'Dry Hours' asks, dare we dream?

Entertainment,Dan Collins

Tice Hogan has a thing for apples.

Playwright Naomi Wallace?s principal character in the play "Things of Dry Hours," Tice (Roger Robinson) expresses a childlike delight and a philosopher?s fascination for this particular piece of fruit, exploring the dichotomy between the apple?s "white flesh" and the black seeds at the core. Is the apple a metaphor for the struggle between races, classes, fathers and daughters, the educated and ignorant, the civilized and barbarians, the poor black Communists and the rich whites who run Tennessee Coal and Iron in 1932 Alabama, the setting of the play?

Perhaps all of the above.

Tice is the proud owner of two books by which he makes his living and his life ? The Bible and Karl Marx?s Manifesto of the Communist Party. Teaching Sunday school and preaching the rise of the proletariat, his principal pupil is his reluctant daughter, Cali (Erika LaVonn) who proves in the first act that she can swing an ax and divine the nature of man bythe shoes they haphazardly leave in the sheets they bring her to wash.

In their dialogues, Tice and Cali are like Socrates and Theaetetus, teacher and student. Deciding to keep a blue ribbon she found among her clients? sheets, Cali declares, "A little bit of sin reminds me to be good." Tice instructs that change happens within us all the time, and if you "look at something long enough, it will change, just out of spite."

The new element to their dialectic is Corbin Teel (Steven Cole Hughes), an illiterate white man on the run who explodes upon their lives with a "knock at the door" ? one of three things Tice describes in an opening soliloquy.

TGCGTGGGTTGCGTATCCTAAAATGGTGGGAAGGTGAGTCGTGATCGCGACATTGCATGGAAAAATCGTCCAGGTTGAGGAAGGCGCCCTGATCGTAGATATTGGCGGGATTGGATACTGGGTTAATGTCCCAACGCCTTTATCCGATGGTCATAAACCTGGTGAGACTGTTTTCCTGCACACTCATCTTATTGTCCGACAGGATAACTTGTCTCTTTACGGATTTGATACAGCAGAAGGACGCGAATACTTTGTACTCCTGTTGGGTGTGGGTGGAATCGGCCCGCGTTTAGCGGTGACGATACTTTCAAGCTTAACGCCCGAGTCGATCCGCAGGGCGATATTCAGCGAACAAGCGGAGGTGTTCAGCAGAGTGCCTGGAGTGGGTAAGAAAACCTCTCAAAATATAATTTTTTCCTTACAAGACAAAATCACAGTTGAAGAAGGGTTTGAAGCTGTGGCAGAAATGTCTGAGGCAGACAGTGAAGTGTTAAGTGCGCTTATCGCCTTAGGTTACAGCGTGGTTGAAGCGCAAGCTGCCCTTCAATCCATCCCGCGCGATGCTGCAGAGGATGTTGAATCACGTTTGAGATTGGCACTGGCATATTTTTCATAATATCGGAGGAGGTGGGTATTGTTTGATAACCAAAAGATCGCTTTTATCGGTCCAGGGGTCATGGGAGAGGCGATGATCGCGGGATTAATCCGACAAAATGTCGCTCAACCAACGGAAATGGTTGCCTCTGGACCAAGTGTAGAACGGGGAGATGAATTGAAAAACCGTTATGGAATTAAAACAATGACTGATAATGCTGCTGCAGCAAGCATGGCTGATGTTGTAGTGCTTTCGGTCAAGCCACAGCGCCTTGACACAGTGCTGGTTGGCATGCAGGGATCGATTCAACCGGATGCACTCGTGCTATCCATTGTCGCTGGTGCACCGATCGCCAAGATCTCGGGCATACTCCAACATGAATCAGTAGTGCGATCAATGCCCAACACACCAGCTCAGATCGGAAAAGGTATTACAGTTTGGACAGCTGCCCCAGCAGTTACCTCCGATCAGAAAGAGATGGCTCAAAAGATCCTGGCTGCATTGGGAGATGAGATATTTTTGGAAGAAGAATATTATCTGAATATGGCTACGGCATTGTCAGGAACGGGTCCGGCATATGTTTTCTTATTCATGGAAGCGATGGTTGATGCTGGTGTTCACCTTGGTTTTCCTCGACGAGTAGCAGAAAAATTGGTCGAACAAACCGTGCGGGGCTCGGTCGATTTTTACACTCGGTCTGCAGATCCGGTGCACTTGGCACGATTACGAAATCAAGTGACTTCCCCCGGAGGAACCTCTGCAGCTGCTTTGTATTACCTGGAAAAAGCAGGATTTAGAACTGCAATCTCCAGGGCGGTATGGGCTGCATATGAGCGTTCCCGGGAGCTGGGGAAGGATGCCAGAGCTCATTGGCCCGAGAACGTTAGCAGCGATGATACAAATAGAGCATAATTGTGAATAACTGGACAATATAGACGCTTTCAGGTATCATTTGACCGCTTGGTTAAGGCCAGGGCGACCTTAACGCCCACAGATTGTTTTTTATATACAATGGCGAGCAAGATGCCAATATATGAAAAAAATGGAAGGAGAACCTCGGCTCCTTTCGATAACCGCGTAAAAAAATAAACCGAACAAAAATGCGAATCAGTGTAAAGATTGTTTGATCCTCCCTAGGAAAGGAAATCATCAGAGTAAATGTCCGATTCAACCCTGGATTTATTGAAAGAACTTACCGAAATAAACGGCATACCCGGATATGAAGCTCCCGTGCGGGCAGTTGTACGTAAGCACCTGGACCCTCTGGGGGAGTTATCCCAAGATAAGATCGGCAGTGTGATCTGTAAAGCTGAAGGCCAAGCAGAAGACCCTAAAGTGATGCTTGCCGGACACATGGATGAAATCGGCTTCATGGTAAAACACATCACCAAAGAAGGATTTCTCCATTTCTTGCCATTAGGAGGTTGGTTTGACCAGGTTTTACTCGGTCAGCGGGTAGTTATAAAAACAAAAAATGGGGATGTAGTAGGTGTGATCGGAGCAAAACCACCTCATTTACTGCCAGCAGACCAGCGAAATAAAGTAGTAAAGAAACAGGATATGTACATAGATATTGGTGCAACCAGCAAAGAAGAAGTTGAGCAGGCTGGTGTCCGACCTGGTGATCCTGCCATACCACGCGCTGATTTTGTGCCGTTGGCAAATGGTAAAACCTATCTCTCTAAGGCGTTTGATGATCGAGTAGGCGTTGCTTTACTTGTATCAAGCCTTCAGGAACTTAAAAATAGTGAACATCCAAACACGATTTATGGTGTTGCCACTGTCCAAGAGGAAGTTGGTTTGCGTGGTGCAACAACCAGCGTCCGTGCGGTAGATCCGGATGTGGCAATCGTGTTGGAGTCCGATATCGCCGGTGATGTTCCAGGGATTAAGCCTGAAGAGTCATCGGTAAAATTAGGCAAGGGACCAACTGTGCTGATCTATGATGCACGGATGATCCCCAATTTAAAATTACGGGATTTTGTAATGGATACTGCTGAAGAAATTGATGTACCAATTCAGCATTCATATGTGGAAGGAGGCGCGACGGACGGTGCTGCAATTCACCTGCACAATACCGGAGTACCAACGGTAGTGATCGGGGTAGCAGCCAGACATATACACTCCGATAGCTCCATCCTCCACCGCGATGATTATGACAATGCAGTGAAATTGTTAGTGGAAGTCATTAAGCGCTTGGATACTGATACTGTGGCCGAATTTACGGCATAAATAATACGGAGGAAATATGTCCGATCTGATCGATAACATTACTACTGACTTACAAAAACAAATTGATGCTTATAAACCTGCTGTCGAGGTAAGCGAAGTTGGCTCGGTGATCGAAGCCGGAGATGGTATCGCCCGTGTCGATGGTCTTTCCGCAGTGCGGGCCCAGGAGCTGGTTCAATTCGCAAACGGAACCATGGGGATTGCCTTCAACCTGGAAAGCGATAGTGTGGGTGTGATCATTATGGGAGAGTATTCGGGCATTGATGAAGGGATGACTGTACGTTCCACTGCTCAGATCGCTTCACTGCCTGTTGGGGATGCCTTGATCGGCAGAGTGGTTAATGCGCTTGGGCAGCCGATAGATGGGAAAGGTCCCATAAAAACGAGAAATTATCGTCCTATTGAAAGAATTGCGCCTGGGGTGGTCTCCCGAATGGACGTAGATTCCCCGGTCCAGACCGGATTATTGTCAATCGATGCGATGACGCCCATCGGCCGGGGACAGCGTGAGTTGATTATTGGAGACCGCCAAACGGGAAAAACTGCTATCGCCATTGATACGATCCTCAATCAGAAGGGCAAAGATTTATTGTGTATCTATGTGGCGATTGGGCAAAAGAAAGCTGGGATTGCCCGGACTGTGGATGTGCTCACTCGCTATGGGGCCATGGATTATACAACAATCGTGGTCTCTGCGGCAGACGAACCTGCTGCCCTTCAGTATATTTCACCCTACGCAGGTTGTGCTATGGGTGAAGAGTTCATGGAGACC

Tice and Cali both become teachers for Corbin, as Cali introduces Corbin to the myth of Narcissus while Tice teaches him to read. Corbin takes many forms, from would-be rapist to party comrade to naked white man to harassed black girl. In Corbin, one finds the quintessential question posed by the play: can a man change? If Tice?s Communist Party can bring former Klansmen together with women and blacks to build a utopian tomorrow, isn?t changing human nature possible?

"Things of Dry Hours" questions whether those who live day-to-day dare take time to dream. Should we sacrifice our ideals, our aspirations for something greater, in light of the pressing needs of the daily grind which is survival? But what are we if we do?

The play ends with Tice cutting open an apple. He is astounded by what he finds within as the audience seemed astounded by what they saw on stage.


Things of Dry Hours

» Venue: Center Stage, Head Theater

» Where: 700 N. Calvert St., Baltimore

» When: Through June 3

8 p.m. Tuesday to Saturday, 7:30 p.m Sunday, 2 p.m. Saturday and Sunday matinees

» Tickets: $10 to $60.

» Information: 410-332-0033

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